Sri Lanka’s vanquished Tamil Tiger rebels suffered another major blow with the arrest of their new leader on August 5.
Selvarasa Pathmanathan, an internationally-wanted operative, was reportedly arrested in a South-east Asian capital. His arrest, shrouded in mystery, has further tightened the noose around the remaining rebels of the Liberation Tigers of Tamil Eelam (LTTE), whose supremo, Velupillai Prabhakaran, was killed in a bloody showdown in north-eastern Sri Lanka in mid-May. Pathmanathan, who claimed the mantle of the LTTE leadership after Prabhakarn’s death, is a prized catch for the Sri Lankan government.
While Sri Lankan officials confirmed that the 54-year-old Pathmanathan was flown into Colombo accompanied by intelligence officials, they did not divulge which South-east Asian capital — Bangkok, Kuala Lumpur or Singapore — that flight began in.
“Naming the country where he was arrested will raise issues like extradition treaties and if any laws were violated,” said an Asian diplomatic source, who requested anonymity. “It will also be seen as another case of rendition, which can be embarrassing for the country concerned.”
That explains why reports of Pathmanathan being apprehended in Bangkok were soon dismissed by the Sri Lankan government. Some media reports claim he was arrested in Kuala Lumpur. But Thai and Malaysian authorities have denied that Pathmanathan, known to many by his alias ‘KP’, was apprehended in their backyards.
The Sri Lankan government has much to cheer about considering Pathmanathan played a major role in strengthening the LTTE. During his many decades living outside Sri Lanka, he presided over a global network of arms smuggling, bolstering its military strength during its nearly three-decade long separatist struggle against Sri Lankan troops.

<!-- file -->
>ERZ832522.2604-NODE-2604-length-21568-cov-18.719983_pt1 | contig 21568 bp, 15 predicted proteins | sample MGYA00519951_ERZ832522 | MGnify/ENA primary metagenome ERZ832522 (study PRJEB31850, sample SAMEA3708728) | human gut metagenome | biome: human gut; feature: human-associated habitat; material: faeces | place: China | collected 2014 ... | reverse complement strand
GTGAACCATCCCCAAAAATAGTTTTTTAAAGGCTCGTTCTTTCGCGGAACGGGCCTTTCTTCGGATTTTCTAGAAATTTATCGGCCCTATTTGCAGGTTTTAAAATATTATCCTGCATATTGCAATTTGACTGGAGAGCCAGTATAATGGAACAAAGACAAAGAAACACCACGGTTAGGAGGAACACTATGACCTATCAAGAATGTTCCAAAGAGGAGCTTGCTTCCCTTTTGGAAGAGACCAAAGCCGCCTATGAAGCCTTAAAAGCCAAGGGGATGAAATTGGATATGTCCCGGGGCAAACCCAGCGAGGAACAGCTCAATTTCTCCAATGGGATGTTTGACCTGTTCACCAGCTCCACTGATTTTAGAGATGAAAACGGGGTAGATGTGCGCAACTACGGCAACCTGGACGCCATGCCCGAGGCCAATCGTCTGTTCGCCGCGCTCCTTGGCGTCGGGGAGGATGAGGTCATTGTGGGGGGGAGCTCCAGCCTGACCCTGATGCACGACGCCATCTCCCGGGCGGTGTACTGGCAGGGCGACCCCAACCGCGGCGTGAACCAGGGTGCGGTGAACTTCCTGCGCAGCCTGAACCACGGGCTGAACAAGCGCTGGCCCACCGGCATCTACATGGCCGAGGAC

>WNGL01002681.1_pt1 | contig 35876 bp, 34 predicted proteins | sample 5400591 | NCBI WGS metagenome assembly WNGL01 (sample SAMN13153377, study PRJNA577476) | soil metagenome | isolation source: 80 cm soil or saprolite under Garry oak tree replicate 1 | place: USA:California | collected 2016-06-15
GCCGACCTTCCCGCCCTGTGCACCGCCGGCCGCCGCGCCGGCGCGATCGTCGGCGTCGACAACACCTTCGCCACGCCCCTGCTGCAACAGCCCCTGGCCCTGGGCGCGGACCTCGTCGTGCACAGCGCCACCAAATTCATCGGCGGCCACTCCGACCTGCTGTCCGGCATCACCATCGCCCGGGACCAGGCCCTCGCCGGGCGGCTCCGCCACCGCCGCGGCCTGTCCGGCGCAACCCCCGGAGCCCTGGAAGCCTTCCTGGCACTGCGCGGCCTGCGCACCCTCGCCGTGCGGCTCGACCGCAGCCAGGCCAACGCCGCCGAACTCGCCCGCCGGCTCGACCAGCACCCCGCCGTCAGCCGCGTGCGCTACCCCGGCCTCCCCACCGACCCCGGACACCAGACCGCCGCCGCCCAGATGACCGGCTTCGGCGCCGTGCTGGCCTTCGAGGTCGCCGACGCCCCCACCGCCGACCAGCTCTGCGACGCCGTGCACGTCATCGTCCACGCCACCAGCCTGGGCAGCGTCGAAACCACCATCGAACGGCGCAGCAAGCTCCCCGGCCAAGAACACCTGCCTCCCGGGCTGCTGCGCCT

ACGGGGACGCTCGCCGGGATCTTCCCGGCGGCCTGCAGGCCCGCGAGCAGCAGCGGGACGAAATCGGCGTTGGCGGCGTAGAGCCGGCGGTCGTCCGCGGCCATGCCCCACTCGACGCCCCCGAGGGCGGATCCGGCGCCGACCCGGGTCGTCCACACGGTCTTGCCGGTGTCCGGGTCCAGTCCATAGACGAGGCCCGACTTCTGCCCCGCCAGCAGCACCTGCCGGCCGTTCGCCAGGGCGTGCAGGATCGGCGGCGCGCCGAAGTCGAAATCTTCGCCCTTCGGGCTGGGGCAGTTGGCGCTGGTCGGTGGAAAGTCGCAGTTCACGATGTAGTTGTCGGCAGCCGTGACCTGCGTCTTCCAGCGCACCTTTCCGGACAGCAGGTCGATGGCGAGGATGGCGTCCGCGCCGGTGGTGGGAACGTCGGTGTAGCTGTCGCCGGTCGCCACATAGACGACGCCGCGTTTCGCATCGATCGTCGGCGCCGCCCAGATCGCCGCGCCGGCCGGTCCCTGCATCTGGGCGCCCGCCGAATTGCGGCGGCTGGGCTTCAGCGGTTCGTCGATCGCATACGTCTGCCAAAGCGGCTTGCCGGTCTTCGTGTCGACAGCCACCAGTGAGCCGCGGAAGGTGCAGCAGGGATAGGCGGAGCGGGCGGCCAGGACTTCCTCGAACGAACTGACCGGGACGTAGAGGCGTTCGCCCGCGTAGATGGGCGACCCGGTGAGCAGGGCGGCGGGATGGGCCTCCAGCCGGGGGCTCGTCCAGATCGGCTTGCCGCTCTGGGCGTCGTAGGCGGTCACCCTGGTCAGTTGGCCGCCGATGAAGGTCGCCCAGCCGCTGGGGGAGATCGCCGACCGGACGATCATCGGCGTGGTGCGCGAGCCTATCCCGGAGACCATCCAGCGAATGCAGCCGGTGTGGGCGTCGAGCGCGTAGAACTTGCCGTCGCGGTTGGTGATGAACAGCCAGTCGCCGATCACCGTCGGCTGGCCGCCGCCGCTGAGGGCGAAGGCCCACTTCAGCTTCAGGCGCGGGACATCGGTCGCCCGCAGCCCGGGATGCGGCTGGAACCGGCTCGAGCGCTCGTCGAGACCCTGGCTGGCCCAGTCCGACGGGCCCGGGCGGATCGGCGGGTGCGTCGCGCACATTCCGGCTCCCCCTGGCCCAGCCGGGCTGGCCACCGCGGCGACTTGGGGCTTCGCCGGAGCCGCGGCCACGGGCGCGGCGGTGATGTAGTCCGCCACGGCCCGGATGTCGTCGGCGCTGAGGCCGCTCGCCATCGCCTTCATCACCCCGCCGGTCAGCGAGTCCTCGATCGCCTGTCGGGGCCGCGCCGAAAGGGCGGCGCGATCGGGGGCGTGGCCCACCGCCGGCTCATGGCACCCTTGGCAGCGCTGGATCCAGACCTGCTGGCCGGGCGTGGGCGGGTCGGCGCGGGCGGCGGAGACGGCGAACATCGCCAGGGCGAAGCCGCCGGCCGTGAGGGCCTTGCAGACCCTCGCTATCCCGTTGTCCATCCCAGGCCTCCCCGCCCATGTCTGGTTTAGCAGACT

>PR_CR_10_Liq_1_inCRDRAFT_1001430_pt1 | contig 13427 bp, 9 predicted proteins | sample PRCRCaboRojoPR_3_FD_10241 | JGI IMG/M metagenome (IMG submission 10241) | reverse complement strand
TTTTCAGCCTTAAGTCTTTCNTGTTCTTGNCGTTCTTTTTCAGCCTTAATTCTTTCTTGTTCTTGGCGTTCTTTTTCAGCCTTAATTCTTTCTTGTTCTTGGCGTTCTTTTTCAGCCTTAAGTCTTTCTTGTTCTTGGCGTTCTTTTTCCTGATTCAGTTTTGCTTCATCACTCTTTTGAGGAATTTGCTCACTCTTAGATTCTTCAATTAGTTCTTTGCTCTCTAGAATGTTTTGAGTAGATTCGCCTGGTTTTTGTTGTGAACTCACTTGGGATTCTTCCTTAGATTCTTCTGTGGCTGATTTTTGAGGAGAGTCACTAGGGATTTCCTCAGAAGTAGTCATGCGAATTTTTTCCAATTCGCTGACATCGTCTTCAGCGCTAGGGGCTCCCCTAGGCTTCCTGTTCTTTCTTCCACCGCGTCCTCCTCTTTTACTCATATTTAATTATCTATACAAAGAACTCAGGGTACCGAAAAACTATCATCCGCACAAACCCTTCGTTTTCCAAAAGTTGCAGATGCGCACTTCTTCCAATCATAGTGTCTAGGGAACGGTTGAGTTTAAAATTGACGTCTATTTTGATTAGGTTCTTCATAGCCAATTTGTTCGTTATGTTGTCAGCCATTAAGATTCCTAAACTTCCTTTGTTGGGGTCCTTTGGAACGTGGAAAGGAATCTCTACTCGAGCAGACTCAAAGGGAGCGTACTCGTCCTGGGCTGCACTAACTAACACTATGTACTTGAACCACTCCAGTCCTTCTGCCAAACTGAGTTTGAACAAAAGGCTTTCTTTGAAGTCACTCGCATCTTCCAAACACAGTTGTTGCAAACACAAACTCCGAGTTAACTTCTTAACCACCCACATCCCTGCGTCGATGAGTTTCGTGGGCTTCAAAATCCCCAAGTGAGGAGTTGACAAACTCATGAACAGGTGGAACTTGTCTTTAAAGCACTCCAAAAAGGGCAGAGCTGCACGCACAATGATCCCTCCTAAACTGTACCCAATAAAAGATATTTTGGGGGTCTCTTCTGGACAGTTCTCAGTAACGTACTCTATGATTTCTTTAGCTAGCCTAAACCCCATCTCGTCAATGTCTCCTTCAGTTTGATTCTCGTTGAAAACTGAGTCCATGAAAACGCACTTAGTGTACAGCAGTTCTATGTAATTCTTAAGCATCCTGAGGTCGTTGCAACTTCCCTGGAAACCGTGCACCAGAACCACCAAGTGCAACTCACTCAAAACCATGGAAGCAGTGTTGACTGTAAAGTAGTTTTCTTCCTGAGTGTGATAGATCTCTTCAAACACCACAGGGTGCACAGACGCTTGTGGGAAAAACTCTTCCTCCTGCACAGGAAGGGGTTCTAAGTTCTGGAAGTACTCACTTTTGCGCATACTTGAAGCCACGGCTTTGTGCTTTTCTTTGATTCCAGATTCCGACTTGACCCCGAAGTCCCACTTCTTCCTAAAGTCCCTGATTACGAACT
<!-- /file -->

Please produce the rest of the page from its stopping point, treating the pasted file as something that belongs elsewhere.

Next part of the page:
“This is a significant breakthrough for the government,” Iqbal Athas, a defence analyst for Sri Lanka’s Sunday Times newspaper said in a telephone interview from Colombo. “He holds the answers to a number of questions about the LTTE’s international operations.”
Among them, according to Athas, is the global fundrasing network for the LTTE that spans from Australia, on the one end, to Canada, on the other. “His international network to procure weapons and the support he received from groups around the world will be unraveled.”
However, Sri Lanka could have laid its hands on such information much earlier. In September 2007, Pathmanathan was arrested in Thailand, according to well-placed sources, but was subsequently released due to diplomatic bungling by Colombo.
That his luck ran out in South-east Asia is no surprise since this region has been his turf to build an underground LTTE network since the early 1990s.
The end of a long conflict in Cambodia led to its emergence as a major arms bazaar, attracting the likes of Pathamanathan. “During that period in the early 1990s, the LTTE bought its weapons in Cambodia, while Thailand’s role was the transit point,” says Anthony Davis, an Asian security analyst for IHS Janes, a London-based global information provider on defence and national security issues.